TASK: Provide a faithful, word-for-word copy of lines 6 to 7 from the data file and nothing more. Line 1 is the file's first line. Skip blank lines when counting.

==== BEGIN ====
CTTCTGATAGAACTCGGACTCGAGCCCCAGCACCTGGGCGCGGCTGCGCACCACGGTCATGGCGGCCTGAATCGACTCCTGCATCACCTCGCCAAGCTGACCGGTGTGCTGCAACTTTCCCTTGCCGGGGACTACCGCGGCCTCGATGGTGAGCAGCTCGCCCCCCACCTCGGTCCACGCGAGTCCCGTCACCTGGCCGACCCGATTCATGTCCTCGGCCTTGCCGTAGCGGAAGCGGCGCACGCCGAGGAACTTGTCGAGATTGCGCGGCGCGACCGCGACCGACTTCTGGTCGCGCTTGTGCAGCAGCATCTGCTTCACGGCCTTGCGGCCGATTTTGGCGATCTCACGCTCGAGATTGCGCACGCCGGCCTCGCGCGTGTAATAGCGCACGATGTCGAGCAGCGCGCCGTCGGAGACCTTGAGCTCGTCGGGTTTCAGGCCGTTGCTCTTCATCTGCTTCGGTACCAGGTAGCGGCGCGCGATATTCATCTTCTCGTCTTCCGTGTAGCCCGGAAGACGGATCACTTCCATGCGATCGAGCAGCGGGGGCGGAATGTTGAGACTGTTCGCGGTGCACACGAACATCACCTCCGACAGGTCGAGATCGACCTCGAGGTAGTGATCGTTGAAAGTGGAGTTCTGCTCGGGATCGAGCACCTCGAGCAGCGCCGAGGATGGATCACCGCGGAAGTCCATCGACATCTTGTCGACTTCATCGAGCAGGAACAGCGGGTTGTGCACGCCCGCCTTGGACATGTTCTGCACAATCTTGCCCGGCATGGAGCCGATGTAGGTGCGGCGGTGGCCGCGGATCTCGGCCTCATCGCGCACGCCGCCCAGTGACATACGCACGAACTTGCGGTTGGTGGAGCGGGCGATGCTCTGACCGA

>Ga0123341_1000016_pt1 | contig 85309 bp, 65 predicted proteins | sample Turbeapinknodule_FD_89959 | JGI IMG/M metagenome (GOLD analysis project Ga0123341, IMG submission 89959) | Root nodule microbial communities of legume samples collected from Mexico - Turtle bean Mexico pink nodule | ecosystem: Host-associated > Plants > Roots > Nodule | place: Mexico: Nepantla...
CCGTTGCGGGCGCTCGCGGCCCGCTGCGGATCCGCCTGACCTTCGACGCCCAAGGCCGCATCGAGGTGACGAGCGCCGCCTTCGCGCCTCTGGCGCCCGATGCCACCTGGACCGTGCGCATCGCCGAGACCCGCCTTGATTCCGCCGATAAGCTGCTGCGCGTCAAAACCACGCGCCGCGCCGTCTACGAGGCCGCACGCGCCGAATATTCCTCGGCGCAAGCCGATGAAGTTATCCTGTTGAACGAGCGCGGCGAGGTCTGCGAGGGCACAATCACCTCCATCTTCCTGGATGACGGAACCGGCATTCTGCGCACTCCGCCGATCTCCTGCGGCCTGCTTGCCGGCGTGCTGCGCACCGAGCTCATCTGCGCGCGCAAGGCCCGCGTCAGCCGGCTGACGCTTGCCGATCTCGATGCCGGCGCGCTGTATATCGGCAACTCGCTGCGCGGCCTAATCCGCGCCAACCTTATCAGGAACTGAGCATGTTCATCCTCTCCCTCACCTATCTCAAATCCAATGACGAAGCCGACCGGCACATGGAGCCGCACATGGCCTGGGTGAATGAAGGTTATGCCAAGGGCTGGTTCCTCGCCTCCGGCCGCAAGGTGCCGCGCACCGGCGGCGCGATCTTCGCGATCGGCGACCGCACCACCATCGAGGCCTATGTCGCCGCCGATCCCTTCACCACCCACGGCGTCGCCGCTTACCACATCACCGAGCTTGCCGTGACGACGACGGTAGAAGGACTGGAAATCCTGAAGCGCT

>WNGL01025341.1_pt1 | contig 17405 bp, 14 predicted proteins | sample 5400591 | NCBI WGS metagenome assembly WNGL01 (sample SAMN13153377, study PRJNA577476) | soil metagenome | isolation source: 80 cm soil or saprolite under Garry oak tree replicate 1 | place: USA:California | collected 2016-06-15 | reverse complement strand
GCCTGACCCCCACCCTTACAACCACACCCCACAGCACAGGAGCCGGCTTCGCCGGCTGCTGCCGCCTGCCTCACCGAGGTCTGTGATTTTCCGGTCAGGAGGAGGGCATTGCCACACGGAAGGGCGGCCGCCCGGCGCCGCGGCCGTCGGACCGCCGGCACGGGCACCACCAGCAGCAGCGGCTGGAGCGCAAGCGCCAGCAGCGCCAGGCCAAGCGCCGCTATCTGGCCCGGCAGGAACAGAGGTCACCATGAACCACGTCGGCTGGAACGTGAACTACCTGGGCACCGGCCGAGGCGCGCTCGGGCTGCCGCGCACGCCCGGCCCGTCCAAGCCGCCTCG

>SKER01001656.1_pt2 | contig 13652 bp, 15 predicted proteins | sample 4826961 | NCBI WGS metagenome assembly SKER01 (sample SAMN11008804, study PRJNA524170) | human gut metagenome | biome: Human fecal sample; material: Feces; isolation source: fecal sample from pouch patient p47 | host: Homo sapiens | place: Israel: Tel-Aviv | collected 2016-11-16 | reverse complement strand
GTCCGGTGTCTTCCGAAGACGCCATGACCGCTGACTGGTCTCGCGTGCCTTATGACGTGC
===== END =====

>SKER01001656.1_pt2 | contig 13652 bp, 15 predicted proteins | sample 4826961 | NCBI WGS metagenome assembly SKER01 (sample SAMN11008804, study PRJNA524170) | human gut metagenome | biome: Human fecal sample; material: Feces; isolation source: fecal sample from pouch patient p47 | host: Homo sapiens | place: Israel: Tel-Aviv | collected 2016-11-16 | reverse complement strand
GTCCGGTGTCTTCCGAAGACGCCATGACCGCTGACTGGTCTCGCGTGCCTTATGACGTGC